Key Features of the ICONIX Process
Figure 1-7 shows the essence of a streamlined approach to software development that includes a minimal set of UML diagrams, and some valuable techniques, that you can use to get from use cases to code quickly and efficiently. The approach is flexible and open; you can always elect to use other aspects of the UML to supplement the basic materials.
We'd like to point out three significant features of this approach.
First, the approach offers streamlined usage of the UML. The steps that we describe in the upcoming chapters represent a "minimalist" approachthey comprise the minimal set of steps that we've found to be necessary and sufficient on the road to a successful OO development project. By focusing on a subset of the large and often unwieldy UML, a project team can also head off "analysis paralysis" at the pass.
Second, the approach offers a high degree of traceability. At every step along the way, you refer back to the requirements in some way. There is never a point at which the process allows you to stray too far from the user's needs. Traceability also refers to the fact that you can track objects from step to step, as well, as analysis melds into design.
Third, the approach is iterative and incremental, although we might not be using these terms in the traditional sense. Multiple iterations occur between developing the domain model and identifying and analyzing the use cases. Other iterations exist, as well, as the team proceeds through the life cycle. The static model gets refined incrementally during the successive iterations through the dynamic model (composed of use cases, robustness analysis, and sequence diagrams). Please note, though, that the approach doesn't require formal milestones and a lot of bookkeeping; rather, the refinement efforts result in natural milestones as the project team gains knowledge and experience.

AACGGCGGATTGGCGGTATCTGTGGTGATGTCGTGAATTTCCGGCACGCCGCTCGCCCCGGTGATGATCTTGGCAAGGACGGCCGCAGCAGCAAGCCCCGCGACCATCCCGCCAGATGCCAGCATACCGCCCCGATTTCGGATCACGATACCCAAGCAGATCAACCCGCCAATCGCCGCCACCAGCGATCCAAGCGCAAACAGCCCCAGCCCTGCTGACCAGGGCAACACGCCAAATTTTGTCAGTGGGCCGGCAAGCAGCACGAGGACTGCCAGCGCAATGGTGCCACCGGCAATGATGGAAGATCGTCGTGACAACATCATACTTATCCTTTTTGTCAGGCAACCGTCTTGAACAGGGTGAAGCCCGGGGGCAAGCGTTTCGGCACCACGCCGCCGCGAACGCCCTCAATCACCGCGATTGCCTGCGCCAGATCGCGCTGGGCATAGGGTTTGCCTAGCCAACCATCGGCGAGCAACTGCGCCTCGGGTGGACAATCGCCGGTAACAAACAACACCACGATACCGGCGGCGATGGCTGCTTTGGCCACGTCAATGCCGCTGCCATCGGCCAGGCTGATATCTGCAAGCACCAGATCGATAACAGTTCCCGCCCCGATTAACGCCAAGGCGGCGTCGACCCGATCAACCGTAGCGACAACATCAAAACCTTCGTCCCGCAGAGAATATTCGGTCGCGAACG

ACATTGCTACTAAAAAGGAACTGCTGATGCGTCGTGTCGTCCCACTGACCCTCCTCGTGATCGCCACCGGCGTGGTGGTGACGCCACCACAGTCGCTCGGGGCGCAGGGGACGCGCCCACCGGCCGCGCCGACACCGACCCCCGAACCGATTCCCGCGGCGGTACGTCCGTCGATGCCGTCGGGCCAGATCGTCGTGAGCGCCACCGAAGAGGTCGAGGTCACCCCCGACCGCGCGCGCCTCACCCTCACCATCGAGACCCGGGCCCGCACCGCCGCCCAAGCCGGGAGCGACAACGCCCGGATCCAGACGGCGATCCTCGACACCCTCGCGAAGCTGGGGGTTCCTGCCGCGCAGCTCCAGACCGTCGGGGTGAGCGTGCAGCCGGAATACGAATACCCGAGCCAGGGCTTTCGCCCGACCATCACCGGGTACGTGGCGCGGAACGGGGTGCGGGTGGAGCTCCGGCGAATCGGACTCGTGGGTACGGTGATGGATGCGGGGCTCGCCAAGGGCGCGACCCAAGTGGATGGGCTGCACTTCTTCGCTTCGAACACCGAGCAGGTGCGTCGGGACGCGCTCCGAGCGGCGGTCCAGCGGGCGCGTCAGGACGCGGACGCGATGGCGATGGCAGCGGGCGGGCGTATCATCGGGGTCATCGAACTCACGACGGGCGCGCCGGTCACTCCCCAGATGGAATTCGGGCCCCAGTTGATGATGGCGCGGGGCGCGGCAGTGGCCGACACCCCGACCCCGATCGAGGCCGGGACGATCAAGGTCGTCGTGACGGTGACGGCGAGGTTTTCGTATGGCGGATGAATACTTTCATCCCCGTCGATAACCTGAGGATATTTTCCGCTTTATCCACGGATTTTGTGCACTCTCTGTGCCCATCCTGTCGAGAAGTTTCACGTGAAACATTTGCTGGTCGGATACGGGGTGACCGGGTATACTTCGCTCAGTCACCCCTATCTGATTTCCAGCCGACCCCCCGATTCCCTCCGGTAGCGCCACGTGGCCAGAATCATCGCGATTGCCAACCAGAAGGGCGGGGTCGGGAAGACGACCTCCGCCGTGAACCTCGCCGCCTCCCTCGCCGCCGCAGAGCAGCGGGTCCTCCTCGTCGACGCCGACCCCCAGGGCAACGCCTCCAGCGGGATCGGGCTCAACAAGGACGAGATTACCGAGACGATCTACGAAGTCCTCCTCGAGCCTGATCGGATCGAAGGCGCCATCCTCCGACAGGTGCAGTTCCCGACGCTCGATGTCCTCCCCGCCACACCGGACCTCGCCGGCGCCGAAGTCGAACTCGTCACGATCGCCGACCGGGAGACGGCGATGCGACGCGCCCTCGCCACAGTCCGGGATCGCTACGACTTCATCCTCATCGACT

As we described in the Preface, we're going to demonstrate these aspects of the ICONIX process in the context of an on-line bookstore; the focus will be on the customer's view of the system.
The fact that we've been able to teach this process, with only minimal changes, over an entire decade, with it remaining useful and relevant today, is made possible because our process is based on finding the answers to some fundamentally important questions about a system. These questions include the following:
Who are the users of the system (the actors), and what are they trying to do?
What are the "real world" (problem domain) objects and the associations among them?
What objects are needed for each use case?
How do the objects collaborating within each use case interact?
How will we handle real-time control issues?
How are we really going to build this system on a nuts-and-bolts level?
We have yet to come across a system that doesn't need to have these basic questions answered (especially the first four questions), or one that couldn't use the techniques described in this book to help answer them using an iterative, incremental, opportunistic (when you see the answer, capture it) approach. Although the full approach presents the steps in a specific order, it's not crucial that you follow the steps in that order. Many a project has died a horrible death because of a heavy, restrictive, overly prescriptive "cement collar" process, and we are by no means proponents of this approach. What we are saying is that missing answers to any of these questions will add a significant amount of risk to a development effort.